“VMware, the recognized leader in x86 virtualization, is now closely following developments in ARM's technology ecosystem and has a team dedicated to porting the VMware ESXi™ hypervisor to the ARM8 architecture. There is currently insufficient server market demand to justify releasing this as part of a product portfolio.”
Roll-on to VMworld 2018, and VMware announced a maturing Pulse 2.0, a product designed to include IoT gateways and device management in the datacenter infrastructure. About 98% of datacenters currently use Intel, but last year Microsoft announced their intentions to diversify to ARM, and new ARM-based servers from ATOS came to market. Hopefully, this will eventually lead to more competition (and a better value)
With ARM laptops starting to appear as well as servers, not to mention the trillions of embedded ARM chips; VMware seem to have quietly crept up on this market. Meanwhile, it’s still not really clear where Citrix is heading, especially on the hypervisor front. VMware, on the other hand, now seem well placed now on IoT gateway integration and ARM for servers (although at the moment they seem focused on just IoT edge compute cases).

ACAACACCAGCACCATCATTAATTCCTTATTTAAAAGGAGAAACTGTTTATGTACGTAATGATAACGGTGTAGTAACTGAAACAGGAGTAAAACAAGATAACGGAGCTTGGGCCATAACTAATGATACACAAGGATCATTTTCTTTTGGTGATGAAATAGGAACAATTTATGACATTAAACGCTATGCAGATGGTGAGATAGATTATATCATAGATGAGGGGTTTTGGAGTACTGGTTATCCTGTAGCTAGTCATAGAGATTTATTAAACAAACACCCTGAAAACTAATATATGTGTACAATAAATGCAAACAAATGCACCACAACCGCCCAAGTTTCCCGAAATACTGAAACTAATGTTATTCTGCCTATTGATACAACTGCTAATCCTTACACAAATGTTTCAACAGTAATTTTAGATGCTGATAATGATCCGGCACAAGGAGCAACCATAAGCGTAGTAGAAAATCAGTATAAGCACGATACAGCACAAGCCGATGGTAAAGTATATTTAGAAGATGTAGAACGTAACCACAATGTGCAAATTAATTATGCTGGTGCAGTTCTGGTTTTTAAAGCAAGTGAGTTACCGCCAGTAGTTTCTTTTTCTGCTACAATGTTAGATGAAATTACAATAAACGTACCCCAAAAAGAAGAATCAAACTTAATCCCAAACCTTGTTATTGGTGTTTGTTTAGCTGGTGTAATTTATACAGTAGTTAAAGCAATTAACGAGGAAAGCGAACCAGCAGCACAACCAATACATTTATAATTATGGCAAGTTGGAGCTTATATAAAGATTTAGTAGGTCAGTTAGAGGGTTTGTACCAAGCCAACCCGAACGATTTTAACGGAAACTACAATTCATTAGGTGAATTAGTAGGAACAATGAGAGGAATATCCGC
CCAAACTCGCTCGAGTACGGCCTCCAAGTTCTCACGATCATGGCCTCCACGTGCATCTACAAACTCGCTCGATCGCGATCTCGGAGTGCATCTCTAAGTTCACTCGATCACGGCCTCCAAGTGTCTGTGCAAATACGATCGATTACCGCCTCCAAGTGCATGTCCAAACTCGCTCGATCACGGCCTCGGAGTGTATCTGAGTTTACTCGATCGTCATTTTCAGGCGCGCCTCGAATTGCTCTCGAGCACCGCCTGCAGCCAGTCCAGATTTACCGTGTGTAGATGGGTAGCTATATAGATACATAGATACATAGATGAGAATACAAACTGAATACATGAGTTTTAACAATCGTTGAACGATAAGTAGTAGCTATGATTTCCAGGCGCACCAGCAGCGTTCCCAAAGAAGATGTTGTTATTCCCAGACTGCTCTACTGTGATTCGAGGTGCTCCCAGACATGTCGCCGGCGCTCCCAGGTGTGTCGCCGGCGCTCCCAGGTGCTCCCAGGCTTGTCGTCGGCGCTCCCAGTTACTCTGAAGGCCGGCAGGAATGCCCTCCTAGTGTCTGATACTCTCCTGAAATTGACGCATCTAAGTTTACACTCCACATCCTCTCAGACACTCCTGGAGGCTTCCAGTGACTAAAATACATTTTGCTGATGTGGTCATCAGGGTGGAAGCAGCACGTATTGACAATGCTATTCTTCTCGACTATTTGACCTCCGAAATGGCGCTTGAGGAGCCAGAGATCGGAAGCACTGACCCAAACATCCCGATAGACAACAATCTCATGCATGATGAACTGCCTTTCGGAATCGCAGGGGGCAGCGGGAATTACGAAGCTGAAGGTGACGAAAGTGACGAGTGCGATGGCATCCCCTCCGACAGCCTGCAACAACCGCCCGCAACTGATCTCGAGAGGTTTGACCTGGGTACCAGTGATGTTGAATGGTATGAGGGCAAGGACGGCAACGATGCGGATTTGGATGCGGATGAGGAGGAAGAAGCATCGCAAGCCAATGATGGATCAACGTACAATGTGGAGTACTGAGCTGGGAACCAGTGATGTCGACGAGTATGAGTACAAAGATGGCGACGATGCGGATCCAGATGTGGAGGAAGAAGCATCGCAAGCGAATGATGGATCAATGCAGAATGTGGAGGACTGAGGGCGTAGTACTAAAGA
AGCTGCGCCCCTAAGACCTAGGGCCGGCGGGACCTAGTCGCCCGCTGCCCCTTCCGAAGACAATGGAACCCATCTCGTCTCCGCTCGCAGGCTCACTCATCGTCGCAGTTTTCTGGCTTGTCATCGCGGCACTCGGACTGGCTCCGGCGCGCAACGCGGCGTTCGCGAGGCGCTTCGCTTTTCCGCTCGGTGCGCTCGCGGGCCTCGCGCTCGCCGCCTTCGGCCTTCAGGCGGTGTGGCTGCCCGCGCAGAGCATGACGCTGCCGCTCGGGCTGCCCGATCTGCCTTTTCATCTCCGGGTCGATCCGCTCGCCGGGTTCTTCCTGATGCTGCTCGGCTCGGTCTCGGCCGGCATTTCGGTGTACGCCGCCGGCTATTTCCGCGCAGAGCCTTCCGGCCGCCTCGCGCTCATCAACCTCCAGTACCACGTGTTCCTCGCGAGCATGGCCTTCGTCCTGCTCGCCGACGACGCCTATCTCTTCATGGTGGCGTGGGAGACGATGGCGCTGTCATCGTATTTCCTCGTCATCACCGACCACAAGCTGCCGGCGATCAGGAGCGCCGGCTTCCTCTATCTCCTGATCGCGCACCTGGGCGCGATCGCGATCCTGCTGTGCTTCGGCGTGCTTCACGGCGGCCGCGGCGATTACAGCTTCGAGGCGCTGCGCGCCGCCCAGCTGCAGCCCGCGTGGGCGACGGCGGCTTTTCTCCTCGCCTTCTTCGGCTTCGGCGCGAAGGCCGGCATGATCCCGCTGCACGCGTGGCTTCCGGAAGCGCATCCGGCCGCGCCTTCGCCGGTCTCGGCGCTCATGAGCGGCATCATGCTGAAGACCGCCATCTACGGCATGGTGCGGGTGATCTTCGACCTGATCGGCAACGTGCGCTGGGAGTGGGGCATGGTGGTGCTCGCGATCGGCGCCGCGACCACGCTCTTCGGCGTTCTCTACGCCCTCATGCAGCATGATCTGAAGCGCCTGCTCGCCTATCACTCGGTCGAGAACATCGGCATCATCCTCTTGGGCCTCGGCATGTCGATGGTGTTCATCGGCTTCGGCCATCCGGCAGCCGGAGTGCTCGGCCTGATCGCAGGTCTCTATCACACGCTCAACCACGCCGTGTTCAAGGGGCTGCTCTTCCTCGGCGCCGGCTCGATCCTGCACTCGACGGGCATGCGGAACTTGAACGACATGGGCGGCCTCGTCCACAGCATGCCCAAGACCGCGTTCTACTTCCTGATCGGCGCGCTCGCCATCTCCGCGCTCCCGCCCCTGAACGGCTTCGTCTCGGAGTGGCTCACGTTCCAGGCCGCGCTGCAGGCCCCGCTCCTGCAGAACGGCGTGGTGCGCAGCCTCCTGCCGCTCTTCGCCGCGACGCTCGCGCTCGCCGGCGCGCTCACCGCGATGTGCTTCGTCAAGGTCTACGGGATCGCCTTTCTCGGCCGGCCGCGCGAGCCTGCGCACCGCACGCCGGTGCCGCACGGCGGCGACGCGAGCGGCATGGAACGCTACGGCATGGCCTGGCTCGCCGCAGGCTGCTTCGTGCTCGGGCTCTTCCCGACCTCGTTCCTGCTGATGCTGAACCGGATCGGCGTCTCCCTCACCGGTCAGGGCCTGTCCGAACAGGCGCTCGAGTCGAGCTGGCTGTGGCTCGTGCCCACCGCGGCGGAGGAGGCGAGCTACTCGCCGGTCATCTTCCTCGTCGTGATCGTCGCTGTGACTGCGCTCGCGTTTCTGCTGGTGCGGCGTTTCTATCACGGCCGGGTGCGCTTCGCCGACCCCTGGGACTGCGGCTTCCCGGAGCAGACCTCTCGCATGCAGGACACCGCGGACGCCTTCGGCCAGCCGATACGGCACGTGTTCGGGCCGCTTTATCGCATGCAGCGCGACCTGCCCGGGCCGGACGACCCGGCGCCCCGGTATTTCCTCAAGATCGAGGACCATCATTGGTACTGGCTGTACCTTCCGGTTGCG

We haven’t yet seen the hypervisors made by EUC vendors foray into the automotive/embedded world, but ESXi, with VMware’s solid enterprise history, c, which have already deployed VMware for their VDI infrastructure, including many Automotive and Manufacturing organizations. The potential market is certainly large, but it’s out of traditional EUC territory.